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Original post made on Jan 25, 2019

SPREADING THE MAGIC ... A piece of Palo Alto was on display at the World Economic Forum's annual meeting, in a gathering of major politicians, business leaders and activists to "build a better version of globalization" (Davos, Switzerland) that wrapped up on Jan. 25. A traveling version of the all-inclusive Magical Bridge Playground at Mitchell Park was one of 20 features in an exhibit titled "ACCESS+ABILITY." Visitors had the opportunity to see a life-size picture of the playground, view a two-minute video capturing "special moments" at the structure and to make music with their bodies under the "Magical Harp." "Our hope and goal is that more communities will build playgrounds like Magical Bridge or work with Magical Bridge directly," Magical Bridge Foundation co-founder Jill Asher said in a press release. The structure debuted at Mitchell Park in April 2015 and quickly gained attention for being open to children of all ages and abilities. Last year, the Santa Clara County Board of Supervisors set aside funding to build more Magical Bridge playgrounds at Addison and El Carmelo elementary schools, plus four other cities within the county. Another is set to open in Redwood City later this year.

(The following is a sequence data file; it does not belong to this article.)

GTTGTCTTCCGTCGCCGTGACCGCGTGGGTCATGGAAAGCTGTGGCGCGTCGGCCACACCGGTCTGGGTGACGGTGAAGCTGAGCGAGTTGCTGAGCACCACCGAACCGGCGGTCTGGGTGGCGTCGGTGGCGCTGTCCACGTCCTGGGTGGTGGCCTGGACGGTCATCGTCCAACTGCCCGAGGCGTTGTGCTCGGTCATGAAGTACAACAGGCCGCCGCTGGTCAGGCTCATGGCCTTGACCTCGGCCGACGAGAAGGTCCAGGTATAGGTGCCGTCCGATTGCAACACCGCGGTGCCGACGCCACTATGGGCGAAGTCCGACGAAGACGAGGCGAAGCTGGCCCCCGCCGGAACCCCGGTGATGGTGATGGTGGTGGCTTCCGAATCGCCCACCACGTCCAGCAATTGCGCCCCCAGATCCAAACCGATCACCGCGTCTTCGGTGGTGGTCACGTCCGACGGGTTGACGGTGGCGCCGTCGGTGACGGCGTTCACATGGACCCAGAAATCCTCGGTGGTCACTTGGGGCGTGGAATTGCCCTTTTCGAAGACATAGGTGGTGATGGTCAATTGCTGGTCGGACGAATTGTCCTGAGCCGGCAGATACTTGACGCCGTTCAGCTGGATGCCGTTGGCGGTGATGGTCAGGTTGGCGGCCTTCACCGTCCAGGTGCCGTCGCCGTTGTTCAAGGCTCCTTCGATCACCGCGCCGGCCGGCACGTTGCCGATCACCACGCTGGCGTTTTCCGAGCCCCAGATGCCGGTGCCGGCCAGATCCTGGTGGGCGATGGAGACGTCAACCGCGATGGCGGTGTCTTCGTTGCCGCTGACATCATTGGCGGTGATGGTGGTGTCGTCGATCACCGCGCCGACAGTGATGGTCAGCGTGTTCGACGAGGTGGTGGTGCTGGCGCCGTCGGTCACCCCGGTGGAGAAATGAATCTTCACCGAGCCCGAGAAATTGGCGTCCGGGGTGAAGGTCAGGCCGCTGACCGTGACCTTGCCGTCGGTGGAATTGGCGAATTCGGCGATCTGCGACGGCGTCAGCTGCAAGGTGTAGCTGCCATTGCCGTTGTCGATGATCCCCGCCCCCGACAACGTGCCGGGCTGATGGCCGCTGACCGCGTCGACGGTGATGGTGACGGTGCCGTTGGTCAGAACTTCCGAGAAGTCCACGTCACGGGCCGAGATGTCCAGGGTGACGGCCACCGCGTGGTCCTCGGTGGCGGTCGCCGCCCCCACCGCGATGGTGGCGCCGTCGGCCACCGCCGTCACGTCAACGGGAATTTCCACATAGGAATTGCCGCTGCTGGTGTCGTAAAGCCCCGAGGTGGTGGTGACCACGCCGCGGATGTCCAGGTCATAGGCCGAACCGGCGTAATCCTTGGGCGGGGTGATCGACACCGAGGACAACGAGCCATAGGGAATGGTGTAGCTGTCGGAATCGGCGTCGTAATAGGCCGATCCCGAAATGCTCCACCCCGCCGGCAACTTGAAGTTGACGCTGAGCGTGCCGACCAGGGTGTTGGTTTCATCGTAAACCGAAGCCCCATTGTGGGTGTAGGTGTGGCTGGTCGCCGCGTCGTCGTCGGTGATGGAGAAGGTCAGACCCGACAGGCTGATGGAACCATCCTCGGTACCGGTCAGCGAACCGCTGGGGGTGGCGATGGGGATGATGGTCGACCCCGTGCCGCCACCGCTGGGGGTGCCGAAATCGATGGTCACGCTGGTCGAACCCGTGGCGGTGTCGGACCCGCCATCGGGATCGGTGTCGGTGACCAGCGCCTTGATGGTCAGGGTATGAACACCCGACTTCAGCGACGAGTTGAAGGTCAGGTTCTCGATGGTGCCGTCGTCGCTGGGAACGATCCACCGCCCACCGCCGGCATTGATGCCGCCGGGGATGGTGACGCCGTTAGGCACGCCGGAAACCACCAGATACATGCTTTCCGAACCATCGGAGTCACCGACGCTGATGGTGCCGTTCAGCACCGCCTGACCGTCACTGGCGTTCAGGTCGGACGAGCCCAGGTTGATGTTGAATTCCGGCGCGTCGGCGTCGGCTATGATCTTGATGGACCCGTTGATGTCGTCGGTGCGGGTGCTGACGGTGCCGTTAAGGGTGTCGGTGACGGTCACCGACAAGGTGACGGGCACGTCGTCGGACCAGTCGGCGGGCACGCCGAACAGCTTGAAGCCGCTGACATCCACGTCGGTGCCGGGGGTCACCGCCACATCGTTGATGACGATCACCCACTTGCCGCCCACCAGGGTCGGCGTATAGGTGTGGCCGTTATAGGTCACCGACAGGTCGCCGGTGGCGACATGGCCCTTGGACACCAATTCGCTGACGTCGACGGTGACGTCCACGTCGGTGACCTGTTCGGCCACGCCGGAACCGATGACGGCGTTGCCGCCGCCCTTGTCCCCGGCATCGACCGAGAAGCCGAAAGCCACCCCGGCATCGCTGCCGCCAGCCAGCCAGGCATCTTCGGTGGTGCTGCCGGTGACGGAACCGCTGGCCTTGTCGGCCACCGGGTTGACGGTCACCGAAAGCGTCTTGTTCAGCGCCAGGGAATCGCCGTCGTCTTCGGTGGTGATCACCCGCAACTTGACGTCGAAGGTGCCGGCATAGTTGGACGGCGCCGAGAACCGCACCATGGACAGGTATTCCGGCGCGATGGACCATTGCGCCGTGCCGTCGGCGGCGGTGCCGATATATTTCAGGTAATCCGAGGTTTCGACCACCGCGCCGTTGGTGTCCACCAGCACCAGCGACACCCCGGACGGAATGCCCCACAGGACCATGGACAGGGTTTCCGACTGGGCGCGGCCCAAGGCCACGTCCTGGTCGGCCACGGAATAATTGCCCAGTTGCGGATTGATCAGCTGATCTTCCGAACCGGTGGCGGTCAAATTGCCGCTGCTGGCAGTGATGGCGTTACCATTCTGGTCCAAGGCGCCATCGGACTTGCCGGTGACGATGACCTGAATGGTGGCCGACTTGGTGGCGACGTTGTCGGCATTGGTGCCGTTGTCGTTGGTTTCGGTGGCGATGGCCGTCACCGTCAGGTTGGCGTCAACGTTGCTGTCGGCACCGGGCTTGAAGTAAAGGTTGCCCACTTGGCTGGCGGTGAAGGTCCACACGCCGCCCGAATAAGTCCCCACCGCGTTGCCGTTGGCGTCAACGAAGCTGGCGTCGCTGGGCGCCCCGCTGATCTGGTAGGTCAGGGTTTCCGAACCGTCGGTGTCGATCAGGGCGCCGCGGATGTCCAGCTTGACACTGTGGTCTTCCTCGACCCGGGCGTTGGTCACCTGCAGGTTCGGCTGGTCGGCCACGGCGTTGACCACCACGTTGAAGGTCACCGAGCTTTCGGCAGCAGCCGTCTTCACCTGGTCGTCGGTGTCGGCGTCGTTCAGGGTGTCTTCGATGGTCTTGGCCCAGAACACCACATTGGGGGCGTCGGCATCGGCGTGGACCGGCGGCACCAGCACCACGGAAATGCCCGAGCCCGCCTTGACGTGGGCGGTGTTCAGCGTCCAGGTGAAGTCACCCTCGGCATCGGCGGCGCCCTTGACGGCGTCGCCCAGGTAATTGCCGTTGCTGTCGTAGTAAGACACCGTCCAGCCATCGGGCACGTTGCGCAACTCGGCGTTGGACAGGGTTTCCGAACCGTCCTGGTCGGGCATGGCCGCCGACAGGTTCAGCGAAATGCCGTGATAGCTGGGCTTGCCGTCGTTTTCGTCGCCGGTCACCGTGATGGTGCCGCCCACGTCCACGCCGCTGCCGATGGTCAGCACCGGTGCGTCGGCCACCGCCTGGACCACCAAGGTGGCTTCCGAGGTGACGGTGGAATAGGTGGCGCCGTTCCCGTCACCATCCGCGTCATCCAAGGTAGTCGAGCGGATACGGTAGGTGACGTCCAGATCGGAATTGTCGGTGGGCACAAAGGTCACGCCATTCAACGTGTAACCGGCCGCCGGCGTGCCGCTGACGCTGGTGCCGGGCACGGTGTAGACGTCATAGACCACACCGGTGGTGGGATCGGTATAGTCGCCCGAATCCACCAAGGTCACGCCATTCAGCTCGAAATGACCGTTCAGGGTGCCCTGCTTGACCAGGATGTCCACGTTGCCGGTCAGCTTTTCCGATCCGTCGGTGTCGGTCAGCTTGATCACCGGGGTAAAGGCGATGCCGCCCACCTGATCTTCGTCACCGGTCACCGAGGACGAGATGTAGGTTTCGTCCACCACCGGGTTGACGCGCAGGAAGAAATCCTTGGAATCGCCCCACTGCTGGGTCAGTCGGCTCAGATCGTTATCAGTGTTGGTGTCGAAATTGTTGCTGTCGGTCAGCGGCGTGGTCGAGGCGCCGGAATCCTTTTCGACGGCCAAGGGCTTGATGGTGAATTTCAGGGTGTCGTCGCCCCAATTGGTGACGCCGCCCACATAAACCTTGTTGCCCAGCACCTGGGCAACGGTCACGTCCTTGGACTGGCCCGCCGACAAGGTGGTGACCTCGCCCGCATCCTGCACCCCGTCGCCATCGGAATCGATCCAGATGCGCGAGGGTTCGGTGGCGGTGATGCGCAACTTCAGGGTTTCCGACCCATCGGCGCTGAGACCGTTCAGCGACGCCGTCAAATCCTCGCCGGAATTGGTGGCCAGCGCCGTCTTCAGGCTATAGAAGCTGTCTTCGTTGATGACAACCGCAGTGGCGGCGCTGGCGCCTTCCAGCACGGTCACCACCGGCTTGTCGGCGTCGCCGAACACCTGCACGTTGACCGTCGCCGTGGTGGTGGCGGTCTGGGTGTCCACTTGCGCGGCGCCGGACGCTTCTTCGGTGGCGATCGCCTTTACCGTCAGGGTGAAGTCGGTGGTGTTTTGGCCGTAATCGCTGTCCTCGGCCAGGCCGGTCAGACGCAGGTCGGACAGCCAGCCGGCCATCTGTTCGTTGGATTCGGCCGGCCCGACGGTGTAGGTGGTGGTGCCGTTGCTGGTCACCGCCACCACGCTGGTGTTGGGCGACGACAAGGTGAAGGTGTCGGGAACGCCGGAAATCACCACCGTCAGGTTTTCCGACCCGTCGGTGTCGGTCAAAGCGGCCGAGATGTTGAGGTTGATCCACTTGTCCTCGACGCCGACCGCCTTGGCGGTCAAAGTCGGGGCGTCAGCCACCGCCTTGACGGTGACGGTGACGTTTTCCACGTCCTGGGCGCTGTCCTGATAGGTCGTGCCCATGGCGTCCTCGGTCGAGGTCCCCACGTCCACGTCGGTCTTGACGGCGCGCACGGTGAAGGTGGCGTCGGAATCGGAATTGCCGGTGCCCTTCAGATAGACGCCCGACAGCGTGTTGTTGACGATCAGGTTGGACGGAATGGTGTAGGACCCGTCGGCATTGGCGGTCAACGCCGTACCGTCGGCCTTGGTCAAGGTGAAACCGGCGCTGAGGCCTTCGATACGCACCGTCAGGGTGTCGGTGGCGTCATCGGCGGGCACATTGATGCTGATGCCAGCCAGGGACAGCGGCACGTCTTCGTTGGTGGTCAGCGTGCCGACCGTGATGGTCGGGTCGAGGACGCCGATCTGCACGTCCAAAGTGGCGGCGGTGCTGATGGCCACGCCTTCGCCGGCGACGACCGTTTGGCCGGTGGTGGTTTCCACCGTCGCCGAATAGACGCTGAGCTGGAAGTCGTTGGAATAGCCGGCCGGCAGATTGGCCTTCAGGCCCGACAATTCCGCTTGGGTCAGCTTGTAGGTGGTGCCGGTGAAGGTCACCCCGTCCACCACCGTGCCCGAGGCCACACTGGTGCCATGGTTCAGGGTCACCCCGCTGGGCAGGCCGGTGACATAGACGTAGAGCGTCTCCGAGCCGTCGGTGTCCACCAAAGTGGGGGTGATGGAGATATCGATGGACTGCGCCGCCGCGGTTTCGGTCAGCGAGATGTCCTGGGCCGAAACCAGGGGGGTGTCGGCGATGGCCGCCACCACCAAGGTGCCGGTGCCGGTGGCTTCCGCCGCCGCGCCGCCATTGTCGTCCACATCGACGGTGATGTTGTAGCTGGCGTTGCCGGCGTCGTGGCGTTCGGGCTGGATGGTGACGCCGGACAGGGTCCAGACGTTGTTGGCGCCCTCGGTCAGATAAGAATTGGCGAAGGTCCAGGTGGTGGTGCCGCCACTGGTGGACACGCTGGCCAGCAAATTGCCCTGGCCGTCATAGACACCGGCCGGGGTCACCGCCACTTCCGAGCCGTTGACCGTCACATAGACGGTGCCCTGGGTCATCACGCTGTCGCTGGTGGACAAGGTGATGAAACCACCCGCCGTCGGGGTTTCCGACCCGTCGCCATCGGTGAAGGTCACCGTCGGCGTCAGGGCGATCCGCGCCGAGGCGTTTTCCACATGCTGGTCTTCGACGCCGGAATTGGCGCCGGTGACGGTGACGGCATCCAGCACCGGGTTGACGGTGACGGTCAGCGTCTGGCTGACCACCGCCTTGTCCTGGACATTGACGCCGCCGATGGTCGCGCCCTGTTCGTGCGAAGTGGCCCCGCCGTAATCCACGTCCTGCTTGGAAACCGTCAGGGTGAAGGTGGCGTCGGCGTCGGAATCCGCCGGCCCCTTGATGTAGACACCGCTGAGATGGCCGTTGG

Read the full story here Web Link posted Friday, January 25, 2019, 12:00 AM

Comments (1)

6 people like this
Posted by Citizne
a resident of Another Palo Alto neighborhood
on Jan 28, 2019 at 12:46 am

"And the number of residents who believe that the city is "generally acting in the best interests of the community" slipped to 45 percent "

I think the question is not why people are so sour on local government -- it's kind of obvious (noise, fumes, traffic, loss of quality of life and sunlight, treating residents like mushrooms, treating South of Oregon residents as something they might scrape off their shoes, etc) -- but why the number is as high as 45%?

Or perhaps we shouldn't ask that question, they seem already to be working hard at reducing that number further.


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